There is also a close link between oxidative stress, dysfunctional mitochondria, inflammation, and kidney allograft fibrosis. Furthermore, oxidative stress plays a key role in chronic CNI toxicity. Among the most important biological elements involved in CNI toxicity is NADPH oxidase 2, a protein that generates superoxide reactive oxygen species whose synthesis is mediated by TGF-B. There are a large number of antioxidants available as dietary supplements on the market able to reduce mitochondrial dysregulation/ oxidative stress and the consequent activation of the pro-fibrotic machinery. Unfortunately, these antioxidants are not able to reach adequate mitochondrial concentrations. However, there are several molecules currently under development synthesized by the conjugation of antioxidants with the triphenylphosphonium lipophilic cation (TPP) that can cross biological membranes and, thanks to their positive charge, enter the mitochondria.

A series of studies are currently underway aimed at analysing and identifying new elements potentially involved in the extensive pro-fibrotic pathway of the transplanted kidney (such as heparanase). Key elements of the immune-inflammatory machinery associated with fibrosis may represent good therapeutic candidates, but additional studies are still needed.

Immunologic monitoring and biomarkers in kidney transplant recipients

Chan-Duck Kim, Rep. of South Korea,

Transplant biopsy has always been the gold standard for assessing the immune response to a kidney allograft. However, the procedure is not without risk, it is unable to predict rejection, and is only diagnostic once rejection has already commenced. Fortunately, there is a wide range of novel methods and biomarkers for post-transplant immunologic monitoring which are divided into antigen-specific (i.e. anti-HLA antibodies, non-HLA DSA, MLR, and ELISPOT) and non-antigen-specific assays (i.e. ATP measurement, soluble CD30, flow cytometry, gene expression monitoring and OMICs study of biomarkers).

Detection of a circulating anti-HLA antibody is now a widely used immunologic monitoring assay in the clinical setting. The presence of anti-HLA DSAs is considered a diagnostic criterion for antibody-mediated rejection (AMR). According to the Transplantation Society (TTS) Consensus guideline, the desensitized, high-risk patients should be monitored by DSA and protocol biopsy in the first 3 months after kidney transplantation (KT). Intermediate-risk patients, with a history of DSA but currently negative, should be monitored for DSA within the first month and if DSAs are present, a biopsy should be performed. Low-risk patients (non-sensitized, first KT) should be screened for DSA at least once in 3-12 months after KT. If DSA is present, a biopsy should be performed.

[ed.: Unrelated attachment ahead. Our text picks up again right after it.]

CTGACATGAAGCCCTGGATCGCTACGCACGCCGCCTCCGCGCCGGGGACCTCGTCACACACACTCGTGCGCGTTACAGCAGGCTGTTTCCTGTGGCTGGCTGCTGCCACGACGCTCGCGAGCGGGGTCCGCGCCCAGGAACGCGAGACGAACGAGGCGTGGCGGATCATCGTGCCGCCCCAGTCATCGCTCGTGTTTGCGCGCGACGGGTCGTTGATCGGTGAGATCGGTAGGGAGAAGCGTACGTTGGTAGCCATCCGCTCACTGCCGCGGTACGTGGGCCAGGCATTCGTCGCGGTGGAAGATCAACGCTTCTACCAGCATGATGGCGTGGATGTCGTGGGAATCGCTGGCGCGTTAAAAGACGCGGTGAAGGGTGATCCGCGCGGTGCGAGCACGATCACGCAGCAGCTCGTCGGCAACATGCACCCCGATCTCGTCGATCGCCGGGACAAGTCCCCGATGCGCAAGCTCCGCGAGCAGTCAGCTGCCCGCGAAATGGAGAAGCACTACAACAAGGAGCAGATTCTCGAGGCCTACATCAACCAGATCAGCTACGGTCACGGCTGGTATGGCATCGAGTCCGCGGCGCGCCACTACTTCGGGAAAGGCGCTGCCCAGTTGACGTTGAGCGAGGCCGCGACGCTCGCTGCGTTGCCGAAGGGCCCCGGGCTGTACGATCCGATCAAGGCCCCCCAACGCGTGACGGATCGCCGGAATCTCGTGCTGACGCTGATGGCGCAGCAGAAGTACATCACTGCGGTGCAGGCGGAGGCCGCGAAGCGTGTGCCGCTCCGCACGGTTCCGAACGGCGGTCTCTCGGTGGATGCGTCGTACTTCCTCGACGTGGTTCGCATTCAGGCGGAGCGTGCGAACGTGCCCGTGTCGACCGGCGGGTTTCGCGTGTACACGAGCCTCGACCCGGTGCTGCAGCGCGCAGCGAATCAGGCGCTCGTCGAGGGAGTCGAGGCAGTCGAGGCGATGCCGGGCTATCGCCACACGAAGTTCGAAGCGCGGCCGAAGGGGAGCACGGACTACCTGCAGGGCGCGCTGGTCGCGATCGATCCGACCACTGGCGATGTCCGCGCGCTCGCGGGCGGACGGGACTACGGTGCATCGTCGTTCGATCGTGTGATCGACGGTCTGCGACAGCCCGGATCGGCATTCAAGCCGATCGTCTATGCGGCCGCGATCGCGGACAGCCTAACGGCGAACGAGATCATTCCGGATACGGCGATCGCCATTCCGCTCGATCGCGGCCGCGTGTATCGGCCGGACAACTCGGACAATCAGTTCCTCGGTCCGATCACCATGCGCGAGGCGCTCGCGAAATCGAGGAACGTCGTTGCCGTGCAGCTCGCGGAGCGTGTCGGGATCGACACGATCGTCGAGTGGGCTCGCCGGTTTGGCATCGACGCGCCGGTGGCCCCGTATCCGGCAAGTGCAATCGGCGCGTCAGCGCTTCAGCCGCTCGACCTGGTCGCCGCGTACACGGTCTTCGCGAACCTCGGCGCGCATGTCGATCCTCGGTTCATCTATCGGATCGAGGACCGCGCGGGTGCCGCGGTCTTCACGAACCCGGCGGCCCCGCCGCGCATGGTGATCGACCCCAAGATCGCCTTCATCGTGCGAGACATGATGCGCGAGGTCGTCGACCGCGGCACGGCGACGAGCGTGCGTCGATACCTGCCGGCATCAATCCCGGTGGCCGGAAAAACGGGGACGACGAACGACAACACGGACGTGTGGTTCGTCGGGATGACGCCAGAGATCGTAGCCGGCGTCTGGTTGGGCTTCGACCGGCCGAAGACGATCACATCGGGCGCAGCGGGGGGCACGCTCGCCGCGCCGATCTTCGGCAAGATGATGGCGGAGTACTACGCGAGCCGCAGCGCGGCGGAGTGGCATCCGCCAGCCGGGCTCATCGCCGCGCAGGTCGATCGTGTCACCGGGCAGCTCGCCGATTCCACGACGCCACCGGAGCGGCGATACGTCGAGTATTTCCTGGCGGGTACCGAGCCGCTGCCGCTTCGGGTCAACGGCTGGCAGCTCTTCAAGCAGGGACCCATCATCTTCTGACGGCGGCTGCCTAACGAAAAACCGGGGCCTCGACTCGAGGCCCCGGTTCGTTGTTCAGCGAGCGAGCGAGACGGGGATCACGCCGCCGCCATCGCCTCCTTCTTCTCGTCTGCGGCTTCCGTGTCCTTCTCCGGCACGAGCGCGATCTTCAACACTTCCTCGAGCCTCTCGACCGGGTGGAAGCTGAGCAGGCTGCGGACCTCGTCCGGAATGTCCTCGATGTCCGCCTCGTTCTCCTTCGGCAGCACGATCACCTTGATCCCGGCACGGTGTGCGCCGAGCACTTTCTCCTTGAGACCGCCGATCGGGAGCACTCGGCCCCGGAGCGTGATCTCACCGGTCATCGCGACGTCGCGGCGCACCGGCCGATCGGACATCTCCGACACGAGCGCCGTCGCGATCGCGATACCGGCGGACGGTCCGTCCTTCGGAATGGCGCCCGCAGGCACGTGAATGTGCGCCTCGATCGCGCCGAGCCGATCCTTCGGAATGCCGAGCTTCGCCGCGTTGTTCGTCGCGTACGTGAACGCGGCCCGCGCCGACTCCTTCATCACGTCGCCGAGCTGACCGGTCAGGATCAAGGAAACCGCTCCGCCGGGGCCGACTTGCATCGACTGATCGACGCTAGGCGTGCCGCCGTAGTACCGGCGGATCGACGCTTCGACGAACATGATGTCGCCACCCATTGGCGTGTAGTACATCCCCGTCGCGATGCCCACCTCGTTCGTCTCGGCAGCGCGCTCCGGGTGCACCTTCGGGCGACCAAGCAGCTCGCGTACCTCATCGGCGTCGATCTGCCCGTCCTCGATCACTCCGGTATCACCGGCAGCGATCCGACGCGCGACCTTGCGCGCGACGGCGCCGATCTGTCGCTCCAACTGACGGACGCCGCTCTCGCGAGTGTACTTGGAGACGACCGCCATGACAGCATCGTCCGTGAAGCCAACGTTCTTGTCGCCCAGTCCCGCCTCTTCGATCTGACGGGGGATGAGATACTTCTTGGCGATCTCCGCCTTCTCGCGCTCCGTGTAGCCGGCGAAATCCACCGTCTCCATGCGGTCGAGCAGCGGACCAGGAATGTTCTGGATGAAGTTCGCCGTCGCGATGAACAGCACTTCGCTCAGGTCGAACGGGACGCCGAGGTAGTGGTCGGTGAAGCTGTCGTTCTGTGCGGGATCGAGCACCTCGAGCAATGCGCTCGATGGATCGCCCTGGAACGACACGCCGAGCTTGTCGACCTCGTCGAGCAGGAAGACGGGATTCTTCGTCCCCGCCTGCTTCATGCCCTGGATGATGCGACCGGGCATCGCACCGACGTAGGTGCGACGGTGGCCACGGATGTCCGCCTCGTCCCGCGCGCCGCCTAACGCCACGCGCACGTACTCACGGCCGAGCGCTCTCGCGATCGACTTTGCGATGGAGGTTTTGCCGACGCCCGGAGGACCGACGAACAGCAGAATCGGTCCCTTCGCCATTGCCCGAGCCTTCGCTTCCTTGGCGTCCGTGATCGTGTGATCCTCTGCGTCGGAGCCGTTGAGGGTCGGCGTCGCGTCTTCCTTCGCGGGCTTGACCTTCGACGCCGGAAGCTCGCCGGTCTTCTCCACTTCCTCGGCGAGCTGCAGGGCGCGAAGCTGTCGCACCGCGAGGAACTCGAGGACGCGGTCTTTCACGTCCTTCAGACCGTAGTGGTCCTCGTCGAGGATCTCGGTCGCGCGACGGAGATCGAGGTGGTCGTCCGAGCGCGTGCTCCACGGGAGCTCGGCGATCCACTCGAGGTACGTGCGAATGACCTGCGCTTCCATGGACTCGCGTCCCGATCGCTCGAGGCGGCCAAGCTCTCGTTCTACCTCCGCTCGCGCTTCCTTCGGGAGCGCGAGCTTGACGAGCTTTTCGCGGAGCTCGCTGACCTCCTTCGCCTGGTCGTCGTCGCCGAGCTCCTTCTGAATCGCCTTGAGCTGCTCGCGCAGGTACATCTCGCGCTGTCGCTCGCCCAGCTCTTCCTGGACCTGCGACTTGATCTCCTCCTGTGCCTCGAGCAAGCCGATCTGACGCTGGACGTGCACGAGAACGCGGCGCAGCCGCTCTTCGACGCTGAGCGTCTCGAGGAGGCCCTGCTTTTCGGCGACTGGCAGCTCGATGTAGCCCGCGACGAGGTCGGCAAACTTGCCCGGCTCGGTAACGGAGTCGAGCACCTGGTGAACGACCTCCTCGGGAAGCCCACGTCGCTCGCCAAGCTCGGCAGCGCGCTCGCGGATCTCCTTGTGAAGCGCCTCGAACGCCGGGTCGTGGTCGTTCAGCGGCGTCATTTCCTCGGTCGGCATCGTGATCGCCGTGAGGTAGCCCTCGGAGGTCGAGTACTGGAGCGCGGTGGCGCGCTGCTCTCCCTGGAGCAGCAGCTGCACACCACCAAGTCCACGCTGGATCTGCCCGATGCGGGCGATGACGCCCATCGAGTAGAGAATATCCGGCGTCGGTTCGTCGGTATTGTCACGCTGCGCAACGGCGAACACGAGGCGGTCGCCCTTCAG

OMICs study is also a highly effective tool in the hunt for biomarkers as many biological molecules are expressed during the process of acute rejection which can be detected by this procedure. The candidate molecules for the ideal biomarker should be detectable early in the allograft rejection process and be able to differentiate rejection from other causes of allograft dysfunction.

Figure 3. Potential biomarkers for acute rejection, chronic allograft dysfunction, and IF/TA

To achieve transplantation tolerance, the “Holy Grail” of transplantation, it is first necessary to have a reliable and reproducible method for detecting a biomarker that can identify recipients in whom tolerance is likely to occur. The ideal tool for clinical monitoring should be non-invasive, inexpensive, reproducible, and accessible to clinicians and patients. Currently, there is no optimal immunological monitoring method, but promising advancements have been achieved over the past few years. With the development of these technologies, understanding the strengths and weaknesses of each test will allow clinicians to integrate new monitoring methods with a clinical assessment to achieve the best long-term outcomes in transplant recipients.

Further reading

Granata S, Benedetti C, Gambaro G, Zaza G. Kidney allograft fibrosis: what we learned from latest translational research studies. J Nephrol. 2020;33(6):1201-1211. doi:10.1007/s40620-020-00726-z

Van Linthout S, Miteva K, Tschöpe C. Crosstalk between fibroblasts and inflammatory cells. Cardiovasc Res. 2014;102(2):258-269. doi:10.1093/cvr/cvu062

Liu Y. Cellular and molecular mechanisms of renal fibrosis. Nat Rev Nephrol. 2011;7(12):684-696. doi:10.1038/nrneph.2011.149

Zepeda-Orozco D, Kong M, Scheuermann RH. Molecular Profile of Mitochondrial Dysfunction in Kidney Transplant Biopsies Is Associated With Poor Allograft Outcome. Transplant Proc. 2015;47(6):1675-1682. doi:10.1016/j.transproceed.2015.04.086

Djamali A, Reese S, Hafez O, et al. Nox2 is a mediator of chronic CsA nephrotoxicity. Am J Transplant. 2012;12(8):1997-2007. doi:10.1111/j.1600-6143.2012.04081.x

Townamchai N, Safa K, Chandraker A. Immunologic monitoring in kidney transplant recipients. Kidney Res Clin Pract. 2013;32(2):52-61. doi:10.1016/j.krcp.2013.04.002

Lim JH, Lee CH, Kim KY, et al. Novel urinary exosomal biomarkers of acute T cell-mediated rejection in kidney transplant recipients: A cross-sectional study. PLoS One. 2018;13(9):e0204204. doi:10.1371/journal.pone.0204204

Ko EJ, Seo JW, Kim KW, et al. Phenotype and molecular signature of CD8+ T cell subsets in T cell- mediated rejections after kidney transplantation. PLoS One. 2020;15(6):e0234323.

Filippone EJ, Farber JL. Histologic Antibody-Mediated Kidney Allograft Rejection in the Absence of Donor Specific HLA Antibodies. Transplantation. 2021 (ahead of print). doi: 10.1097/TP.0000000000003797.

Reindl-Schwaighofer R, Heinzel A, Gualdoni GA, Mesnard L, Claas FHJ, Oberbauer R. Novel insights into non-HLA alloimmunity in kidney transplantation. Transpl Int. 2020;33(1):5-17. doi: 10.1111/tri.13546.

International Genetics & Translational Research in Transplantation Network (iGeneTRAiN). Design and Implementation of the International Genetics and Translational Research in Transplantation Network. Transplantation. 2015;99(11):2401-12. doi: 10.1097/TP.0000000000000913.

Reindl-Schwaighofer R, Heinzel A, Kainz A; iGeneTRAiN consortium. Contribution of non-HLA incompatibility between donor and recipient to kidney allograft survival: genome-wide analysis in a prospective cohort. Lancet. 2019;393(10174):910-917. doi: 10.1016/S0140-6736(18)32473-5.